If you read just one thing online this week, please read the article by Shalom Lappin that I linked to on Saturday, from the inaugural issue of Engage's new journal. It's long, so you need to set aside some time; but it repays close reading. It is a powerful synthesis of some worrying, but unmistakeable, recent trends. An excerpt:
Regardless of what one thinks of Zionism and the creation of Israel in historical terms, Israel is a country that has existed for close to sixty years, and it now has a population of 6,869,500. Of these, 5,529,300 (80%) are Israeli Jews, who constitute a clearly recognizable national entity characterised by a language, shared culture, and common history. Using the rhetoric of anti-Zionism to criticise Israel’s repression of the Palestinians in the occupied territories is, in most cases, a device for rendering the call for Israel’s elimination palatable. By reducing an entire nation to an ideology, one gives the appearance of calling for a change of political regime when one is, in fact, advocating the destruction of one country and its replacement by another.
The radical uniqueness of this stance becomes apparent when one considers that no parallel movements exist for dismantling other countries, even when these were created by territorial partition in response to religio-ethnic strife, as in the case of Pakistan and India (established at the same time as Israel), or through colonial conquest and ethnic cleansing, like Australia, Canada, the United States, and most Latin American countries. The fact that, in general, the damage done to the indigenous populations of these countries remains unaddressed has not undermined their international legitimacy, which is never brought into serious question.
Anti-Zionism is also widely used in the current debate as a means of criticising the overwhelming majority of Jews who support Israel's existence, while avoiding direct reference to Jews as such. In this context "Zionist" has been emptied of its original historical and political content, and turned into a term of abuse that is used as a rough paraphrase of expressions like "racist" and "colonialist".
In a more sinister vein, it is employed to suggest a powerful, quasi criminal political and financial lobby working from within the Jewish Community, in league with the Unite[d] States, to promote Israeli and Jewish interests by controlling the press and pulling levers of international power. It is in this mode that current anti-Zionism blossoms into full blown anti-Semitism.
These distinct strands of anti-Zionism frequently blend into each other, and they often become closely intertwined in extreme anti-Israel discourse, despite their conceptual differences. The effect of this toxic mixture is that a line of discussion that may start out as reasonable, if forceful criticism of Israeli policy can quickly escalate into an assault on Israel as a country, and then graduate into transparently racist charges of Zionist control of the press and the political process.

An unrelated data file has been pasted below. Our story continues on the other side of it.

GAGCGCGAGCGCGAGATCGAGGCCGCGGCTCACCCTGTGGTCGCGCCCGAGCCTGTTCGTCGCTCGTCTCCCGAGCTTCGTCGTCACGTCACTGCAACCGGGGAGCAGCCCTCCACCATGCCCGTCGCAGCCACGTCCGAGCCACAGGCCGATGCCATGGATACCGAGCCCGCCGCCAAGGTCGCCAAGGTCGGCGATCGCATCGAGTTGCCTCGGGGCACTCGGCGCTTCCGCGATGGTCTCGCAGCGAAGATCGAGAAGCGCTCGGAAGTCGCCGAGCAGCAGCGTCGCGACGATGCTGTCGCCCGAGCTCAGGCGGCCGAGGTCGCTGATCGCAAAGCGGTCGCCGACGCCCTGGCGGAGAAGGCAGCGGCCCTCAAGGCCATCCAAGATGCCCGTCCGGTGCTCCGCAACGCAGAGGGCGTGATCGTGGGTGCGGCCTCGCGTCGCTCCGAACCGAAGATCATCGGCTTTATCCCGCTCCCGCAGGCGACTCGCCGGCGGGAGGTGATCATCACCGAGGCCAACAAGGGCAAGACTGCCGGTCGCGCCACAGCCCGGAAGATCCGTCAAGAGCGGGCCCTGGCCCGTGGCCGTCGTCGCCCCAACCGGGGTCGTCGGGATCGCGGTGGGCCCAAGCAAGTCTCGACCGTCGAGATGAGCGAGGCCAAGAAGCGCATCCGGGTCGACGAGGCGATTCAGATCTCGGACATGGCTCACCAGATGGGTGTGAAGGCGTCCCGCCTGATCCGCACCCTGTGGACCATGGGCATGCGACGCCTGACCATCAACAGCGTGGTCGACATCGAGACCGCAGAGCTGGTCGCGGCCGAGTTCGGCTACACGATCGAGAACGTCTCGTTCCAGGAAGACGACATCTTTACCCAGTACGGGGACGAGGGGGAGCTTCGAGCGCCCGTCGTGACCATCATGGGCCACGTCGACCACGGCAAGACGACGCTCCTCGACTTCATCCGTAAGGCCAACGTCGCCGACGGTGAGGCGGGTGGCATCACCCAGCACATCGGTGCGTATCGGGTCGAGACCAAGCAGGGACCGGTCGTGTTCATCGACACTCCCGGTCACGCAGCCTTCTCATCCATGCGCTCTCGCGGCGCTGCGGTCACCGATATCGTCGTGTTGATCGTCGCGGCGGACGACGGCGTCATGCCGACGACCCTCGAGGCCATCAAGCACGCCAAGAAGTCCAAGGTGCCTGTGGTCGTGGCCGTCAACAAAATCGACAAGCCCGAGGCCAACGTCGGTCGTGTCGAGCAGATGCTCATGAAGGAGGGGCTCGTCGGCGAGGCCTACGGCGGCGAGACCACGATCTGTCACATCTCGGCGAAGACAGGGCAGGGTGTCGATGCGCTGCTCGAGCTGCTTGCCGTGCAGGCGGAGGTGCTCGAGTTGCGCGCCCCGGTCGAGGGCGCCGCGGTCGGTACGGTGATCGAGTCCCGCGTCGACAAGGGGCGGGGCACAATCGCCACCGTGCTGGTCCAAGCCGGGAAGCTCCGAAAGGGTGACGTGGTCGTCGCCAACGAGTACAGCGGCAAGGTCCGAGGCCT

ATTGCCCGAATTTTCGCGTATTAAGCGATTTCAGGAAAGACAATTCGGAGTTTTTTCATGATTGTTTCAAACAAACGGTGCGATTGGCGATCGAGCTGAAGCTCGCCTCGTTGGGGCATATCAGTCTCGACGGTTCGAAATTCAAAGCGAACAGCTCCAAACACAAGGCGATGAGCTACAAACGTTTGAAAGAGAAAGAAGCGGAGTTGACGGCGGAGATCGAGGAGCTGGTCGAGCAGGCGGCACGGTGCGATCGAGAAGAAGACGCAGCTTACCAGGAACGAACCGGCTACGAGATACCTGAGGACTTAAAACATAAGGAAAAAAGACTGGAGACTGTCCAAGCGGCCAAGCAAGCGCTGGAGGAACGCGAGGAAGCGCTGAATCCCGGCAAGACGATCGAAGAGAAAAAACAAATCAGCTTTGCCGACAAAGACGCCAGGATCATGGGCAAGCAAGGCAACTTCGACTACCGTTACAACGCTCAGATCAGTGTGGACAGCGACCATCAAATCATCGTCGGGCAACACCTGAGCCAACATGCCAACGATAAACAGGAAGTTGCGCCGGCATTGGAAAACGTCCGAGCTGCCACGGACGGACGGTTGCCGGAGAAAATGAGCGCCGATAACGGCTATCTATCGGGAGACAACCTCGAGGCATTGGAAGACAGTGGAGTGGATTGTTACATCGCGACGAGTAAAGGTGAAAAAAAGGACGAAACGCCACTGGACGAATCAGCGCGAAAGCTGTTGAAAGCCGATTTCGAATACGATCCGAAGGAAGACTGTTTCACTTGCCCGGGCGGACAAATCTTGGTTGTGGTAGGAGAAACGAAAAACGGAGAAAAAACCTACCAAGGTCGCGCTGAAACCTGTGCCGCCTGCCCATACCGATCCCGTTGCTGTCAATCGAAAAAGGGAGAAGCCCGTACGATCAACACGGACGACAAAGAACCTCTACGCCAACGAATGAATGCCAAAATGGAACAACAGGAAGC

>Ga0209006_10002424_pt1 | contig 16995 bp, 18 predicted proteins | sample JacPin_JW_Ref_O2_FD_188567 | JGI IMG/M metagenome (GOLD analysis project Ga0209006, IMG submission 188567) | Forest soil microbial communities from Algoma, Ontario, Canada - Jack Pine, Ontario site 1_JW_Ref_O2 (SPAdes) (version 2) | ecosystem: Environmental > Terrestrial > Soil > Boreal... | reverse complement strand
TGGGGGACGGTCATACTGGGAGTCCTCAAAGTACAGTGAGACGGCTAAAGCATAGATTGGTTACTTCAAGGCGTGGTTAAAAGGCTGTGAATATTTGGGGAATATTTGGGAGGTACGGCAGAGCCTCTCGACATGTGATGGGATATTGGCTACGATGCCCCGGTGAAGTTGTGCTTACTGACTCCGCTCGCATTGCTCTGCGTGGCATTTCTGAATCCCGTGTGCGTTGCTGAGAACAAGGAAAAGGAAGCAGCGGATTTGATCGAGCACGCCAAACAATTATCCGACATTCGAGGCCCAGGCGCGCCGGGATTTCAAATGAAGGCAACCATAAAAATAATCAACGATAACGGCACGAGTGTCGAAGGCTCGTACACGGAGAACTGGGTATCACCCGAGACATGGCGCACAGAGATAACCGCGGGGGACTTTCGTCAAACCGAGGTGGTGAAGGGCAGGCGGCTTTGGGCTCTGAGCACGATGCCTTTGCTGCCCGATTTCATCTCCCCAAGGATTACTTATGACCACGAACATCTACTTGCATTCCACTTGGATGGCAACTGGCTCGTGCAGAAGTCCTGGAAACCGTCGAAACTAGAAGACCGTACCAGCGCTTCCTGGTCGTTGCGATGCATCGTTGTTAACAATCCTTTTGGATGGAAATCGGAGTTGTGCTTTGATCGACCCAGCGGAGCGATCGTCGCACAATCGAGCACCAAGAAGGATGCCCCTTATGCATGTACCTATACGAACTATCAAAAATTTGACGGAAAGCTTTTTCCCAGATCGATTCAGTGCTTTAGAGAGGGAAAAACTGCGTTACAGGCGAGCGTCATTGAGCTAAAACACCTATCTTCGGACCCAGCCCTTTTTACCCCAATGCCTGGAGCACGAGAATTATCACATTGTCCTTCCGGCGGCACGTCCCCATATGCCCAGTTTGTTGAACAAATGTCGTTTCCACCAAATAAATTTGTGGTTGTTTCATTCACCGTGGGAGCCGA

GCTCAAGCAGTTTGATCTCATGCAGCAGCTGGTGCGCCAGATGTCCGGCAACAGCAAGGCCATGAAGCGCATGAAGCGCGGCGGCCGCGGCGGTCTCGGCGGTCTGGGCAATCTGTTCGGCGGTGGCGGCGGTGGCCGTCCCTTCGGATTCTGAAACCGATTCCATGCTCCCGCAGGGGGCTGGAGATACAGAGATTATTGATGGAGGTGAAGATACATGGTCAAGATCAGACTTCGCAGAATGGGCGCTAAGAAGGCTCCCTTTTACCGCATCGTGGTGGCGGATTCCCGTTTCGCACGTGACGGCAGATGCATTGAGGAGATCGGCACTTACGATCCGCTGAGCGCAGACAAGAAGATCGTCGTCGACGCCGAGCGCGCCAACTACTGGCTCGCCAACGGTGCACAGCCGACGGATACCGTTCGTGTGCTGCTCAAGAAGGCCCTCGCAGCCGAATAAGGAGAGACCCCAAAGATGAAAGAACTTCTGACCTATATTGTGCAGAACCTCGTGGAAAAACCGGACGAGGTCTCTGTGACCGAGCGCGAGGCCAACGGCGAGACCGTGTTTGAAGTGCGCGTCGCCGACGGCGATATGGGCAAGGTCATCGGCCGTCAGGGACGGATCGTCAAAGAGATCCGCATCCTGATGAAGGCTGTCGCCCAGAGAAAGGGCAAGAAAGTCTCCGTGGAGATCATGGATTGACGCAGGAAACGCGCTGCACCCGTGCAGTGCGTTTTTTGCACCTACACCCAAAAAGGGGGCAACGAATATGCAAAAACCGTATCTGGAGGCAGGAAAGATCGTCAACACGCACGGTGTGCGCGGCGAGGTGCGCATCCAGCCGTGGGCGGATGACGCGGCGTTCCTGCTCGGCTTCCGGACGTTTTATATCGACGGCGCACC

Mainstream journalists frequently invoke the activities of a powerful Zionist or pro-Israel lobby attempting to control the media's handling of news on Israel... Strikingly, advocacy of Palestinian, Arab, or Muslim interests is not generally treated as illegitimate lobbying, even when pursued in a systematic and professional manner by well funded political organizations or by Middle Eastern governments. Of course, there is no reason why it should be, given that it is part of normal public debate and political action. The obvious question is why activity on behalf of Israeli concerns, even when limited to protesting boycotts or objecting to imbalanced reporting in the press, is so often stigmatised in this way. The [e]ffect of this stigma is to deligitimise not only Israel but large sections of the Jewish Community and its institutions.
Perhaps the greatest difficulty that the Jewish Community encounters in the current situation is its comparative isolation. It has no obvious allies in the political domain. Much of the left now serves as an impresario for the hostility that it faces. The centre and the moderate conservatives are largely indifferent, and the far right is a deadly threat. Islamist groups are shaping opinion within Muslim communities, while non-Muslim immigrants that share common concerns with Jews, like Indian Hindus and Sikhs are not in a position to offer substantive assistance, given their own vulnerable position in the cross fire between Islamism and anti-immigrant racism. Jews continue to be seen as privileged, excessively influential, and so in no need of assistance on one side, but irreparably foreign on the other. The unwillingness of major public figures to take up the issue of rising hostility to collective Jewish concerns leaves the Community quietly under siege.